A polynomial function, in this context, means a function that is/can be expressed as a sum of powers (usually restricted to a finite number of addends) of its input variables with appropriate prefactors. For example,
f(x) = 1
exp(x) = 1 + x + 1/2 x² + 1/6 x³ + …
Furthermore, you didn’t only get downvoted for misinterpreting polynomial, but also for the strange mixing of theoretical CS, which is concerned with the complexity of algorithms at hand, and real-world effects such as slowdowns due to other programs multitasking, CPU caches etc. etc. which are rarely taken into account when deciding whether a given algorithm is remotely feasible to implement (runs in time, say, n^10 or faster) or just too slow.
So a Polynomial doesn't need be many of them, it can be just one of them. The poly in the name threw me off I admit. I would have assumed that was a mononomial for just one and two of them are a binomial but apparently polynomial is used instead even for only one or two? I hope you understand my confusion there. Thank you for clearing that up.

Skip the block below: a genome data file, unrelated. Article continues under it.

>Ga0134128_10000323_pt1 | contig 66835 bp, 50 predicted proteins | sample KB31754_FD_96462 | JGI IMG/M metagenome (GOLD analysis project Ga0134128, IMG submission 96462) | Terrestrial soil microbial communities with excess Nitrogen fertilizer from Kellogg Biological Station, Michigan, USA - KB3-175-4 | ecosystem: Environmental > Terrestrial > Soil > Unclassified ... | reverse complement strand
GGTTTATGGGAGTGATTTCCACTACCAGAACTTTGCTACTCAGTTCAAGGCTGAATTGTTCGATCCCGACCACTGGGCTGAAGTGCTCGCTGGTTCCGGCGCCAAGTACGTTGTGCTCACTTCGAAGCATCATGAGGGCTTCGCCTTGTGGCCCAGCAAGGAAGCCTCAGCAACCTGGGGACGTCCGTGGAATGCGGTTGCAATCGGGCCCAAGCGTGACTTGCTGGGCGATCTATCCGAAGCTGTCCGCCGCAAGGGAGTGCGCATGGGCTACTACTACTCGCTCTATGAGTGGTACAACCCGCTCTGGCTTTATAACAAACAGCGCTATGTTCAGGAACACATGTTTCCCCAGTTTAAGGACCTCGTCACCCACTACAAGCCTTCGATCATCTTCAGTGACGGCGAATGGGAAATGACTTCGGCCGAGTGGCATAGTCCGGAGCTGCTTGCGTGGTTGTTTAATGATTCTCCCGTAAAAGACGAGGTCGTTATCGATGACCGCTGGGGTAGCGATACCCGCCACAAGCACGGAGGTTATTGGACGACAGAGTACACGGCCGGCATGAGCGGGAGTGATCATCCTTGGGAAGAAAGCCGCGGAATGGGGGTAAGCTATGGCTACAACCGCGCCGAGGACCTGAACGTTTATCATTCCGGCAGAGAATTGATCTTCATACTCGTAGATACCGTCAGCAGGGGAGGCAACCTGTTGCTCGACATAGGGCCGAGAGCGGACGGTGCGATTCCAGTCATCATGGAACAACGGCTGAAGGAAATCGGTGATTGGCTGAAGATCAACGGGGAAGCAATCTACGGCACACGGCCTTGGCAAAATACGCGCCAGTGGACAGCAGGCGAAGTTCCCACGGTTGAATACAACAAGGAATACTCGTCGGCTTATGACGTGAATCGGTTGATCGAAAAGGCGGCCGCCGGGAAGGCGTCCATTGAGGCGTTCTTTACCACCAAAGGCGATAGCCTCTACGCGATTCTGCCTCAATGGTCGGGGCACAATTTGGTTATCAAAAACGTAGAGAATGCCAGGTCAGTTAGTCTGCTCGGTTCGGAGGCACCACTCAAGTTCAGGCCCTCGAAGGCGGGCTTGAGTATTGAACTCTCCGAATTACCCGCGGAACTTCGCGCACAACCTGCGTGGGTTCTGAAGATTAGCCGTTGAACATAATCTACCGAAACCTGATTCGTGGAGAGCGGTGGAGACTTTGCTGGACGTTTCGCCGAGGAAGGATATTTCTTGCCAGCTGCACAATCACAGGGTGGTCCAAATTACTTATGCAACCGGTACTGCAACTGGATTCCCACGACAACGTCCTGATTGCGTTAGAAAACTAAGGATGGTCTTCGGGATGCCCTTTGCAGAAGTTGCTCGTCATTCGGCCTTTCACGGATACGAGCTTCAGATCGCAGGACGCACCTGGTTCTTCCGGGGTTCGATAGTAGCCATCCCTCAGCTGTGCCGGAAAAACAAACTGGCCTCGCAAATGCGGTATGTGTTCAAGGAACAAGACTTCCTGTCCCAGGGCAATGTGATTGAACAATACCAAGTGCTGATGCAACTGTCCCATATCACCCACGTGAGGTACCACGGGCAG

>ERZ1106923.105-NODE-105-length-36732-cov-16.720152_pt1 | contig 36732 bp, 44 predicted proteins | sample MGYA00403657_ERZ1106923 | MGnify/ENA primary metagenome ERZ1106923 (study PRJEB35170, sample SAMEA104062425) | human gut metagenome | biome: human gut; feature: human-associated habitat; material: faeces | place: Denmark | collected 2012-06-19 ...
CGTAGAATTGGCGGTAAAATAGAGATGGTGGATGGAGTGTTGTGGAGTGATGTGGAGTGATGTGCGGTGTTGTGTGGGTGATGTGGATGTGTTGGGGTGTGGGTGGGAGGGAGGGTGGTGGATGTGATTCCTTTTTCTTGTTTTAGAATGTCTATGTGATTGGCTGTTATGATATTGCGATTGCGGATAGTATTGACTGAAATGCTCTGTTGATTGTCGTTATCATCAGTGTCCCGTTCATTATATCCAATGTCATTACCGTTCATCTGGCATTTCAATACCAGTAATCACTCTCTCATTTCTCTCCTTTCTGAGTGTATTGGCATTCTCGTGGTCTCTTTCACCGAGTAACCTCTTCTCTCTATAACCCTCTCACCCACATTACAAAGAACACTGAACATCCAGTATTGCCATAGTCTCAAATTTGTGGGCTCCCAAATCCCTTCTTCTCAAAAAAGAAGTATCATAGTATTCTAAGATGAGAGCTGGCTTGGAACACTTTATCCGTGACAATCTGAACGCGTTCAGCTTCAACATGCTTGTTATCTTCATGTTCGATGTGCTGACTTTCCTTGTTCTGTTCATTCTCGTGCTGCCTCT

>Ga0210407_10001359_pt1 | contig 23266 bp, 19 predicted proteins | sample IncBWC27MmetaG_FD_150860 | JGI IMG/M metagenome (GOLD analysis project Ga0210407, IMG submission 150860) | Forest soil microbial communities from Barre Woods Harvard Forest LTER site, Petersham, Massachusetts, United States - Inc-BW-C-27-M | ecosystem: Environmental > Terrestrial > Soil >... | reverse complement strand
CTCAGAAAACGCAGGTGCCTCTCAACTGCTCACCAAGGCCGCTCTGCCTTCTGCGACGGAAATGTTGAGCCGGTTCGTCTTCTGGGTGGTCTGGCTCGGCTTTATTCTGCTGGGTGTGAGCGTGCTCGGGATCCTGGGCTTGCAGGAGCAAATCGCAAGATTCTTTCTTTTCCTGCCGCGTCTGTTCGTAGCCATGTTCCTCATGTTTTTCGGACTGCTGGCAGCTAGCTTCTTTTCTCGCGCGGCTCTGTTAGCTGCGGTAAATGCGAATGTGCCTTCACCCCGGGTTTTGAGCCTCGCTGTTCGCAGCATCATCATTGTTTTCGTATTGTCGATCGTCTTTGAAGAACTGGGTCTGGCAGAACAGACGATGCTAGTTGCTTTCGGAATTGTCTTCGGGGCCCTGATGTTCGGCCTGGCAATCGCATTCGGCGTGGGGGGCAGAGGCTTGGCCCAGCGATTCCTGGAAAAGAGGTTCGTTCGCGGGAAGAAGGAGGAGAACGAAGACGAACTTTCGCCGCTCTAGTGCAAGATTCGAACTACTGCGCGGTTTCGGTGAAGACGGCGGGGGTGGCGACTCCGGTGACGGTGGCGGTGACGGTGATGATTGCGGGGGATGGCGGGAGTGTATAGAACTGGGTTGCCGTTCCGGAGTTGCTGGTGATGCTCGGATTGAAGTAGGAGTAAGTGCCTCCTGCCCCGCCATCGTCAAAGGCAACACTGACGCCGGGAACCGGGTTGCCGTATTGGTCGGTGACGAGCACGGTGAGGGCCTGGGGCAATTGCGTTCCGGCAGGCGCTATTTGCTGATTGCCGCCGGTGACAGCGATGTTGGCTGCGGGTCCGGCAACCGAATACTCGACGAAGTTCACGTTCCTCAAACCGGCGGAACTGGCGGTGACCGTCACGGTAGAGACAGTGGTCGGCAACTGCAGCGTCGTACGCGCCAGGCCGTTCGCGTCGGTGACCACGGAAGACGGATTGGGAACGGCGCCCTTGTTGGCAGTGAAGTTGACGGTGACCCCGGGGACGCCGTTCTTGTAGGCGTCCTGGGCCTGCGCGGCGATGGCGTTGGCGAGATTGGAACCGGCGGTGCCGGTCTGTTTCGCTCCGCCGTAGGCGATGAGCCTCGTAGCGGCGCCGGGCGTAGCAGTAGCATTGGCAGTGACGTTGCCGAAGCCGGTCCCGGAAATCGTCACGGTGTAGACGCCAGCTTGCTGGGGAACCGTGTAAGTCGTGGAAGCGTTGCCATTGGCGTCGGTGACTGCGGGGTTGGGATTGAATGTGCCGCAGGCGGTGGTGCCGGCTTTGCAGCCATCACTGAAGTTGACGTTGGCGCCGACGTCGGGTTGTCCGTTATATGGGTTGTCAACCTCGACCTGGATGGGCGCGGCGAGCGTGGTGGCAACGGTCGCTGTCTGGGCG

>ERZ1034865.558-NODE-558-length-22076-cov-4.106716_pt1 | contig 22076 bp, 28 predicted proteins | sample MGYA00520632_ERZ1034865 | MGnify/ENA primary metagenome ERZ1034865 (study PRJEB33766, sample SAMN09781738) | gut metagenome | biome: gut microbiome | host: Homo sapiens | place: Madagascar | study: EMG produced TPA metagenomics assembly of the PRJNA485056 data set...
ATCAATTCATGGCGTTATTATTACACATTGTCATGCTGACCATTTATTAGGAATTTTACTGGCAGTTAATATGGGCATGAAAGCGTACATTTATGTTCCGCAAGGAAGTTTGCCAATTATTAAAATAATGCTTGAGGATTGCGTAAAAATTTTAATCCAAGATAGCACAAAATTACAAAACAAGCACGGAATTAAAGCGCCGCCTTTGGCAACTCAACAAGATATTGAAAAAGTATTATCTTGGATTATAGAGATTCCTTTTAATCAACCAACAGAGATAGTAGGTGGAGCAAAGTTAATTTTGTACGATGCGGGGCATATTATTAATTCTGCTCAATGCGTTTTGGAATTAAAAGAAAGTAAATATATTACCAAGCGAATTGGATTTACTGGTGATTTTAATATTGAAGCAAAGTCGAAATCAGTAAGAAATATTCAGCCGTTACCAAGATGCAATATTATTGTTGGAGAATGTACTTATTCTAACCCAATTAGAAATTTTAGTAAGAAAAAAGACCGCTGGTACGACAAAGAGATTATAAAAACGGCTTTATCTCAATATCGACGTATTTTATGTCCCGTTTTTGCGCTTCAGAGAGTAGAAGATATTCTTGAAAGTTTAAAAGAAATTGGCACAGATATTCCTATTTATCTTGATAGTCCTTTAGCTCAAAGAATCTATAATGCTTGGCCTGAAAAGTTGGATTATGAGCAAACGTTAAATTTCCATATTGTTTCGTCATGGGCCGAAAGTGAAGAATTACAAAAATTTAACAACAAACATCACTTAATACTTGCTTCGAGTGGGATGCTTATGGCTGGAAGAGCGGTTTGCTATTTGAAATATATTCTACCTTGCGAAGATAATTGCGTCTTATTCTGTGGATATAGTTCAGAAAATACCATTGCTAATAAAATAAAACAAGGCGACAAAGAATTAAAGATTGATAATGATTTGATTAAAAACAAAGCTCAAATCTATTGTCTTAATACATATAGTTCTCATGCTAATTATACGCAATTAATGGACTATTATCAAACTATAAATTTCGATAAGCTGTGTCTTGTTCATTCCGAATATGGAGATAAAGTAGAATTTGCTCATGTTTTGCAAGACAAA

In science in general, including computer science, "theoretical" doesn't mean fringe or unexplored, it means foundational and abstract. CS theory uses the word "theory" in the same sense as music theory. CS theory deals with well-defined, rigorous analysis of computation in abstract or mathematical terms.
I would have assumed that was a mononomial for just one and two of them are a binomial but apparently polynomial is used instead even for only one or two?
A two-termed polynomial is also called a binomial. "Binomial" and "monomial" are special cases of the more general term "polynomial".
The relevant point is that it usually doesn’t matter whether you have one, five or 500 terms in a polynomial, as the largest one will certainly dominate for sufficiently large input sizes and all terms in a polynomial essentially behave the same way (being differentiable, having no poles etc.).
 The only thing wrong with homosexuality is smashing a Greek prefix onto a Latin root.
 Latin: uno-, bi-, pauc-, multi-, Greek: mono-, di-, oligo-, poly-
 cf. http://www.wolframalpha.com/input/?i=x%5E20%3B+x%5E20%2Bx%5E...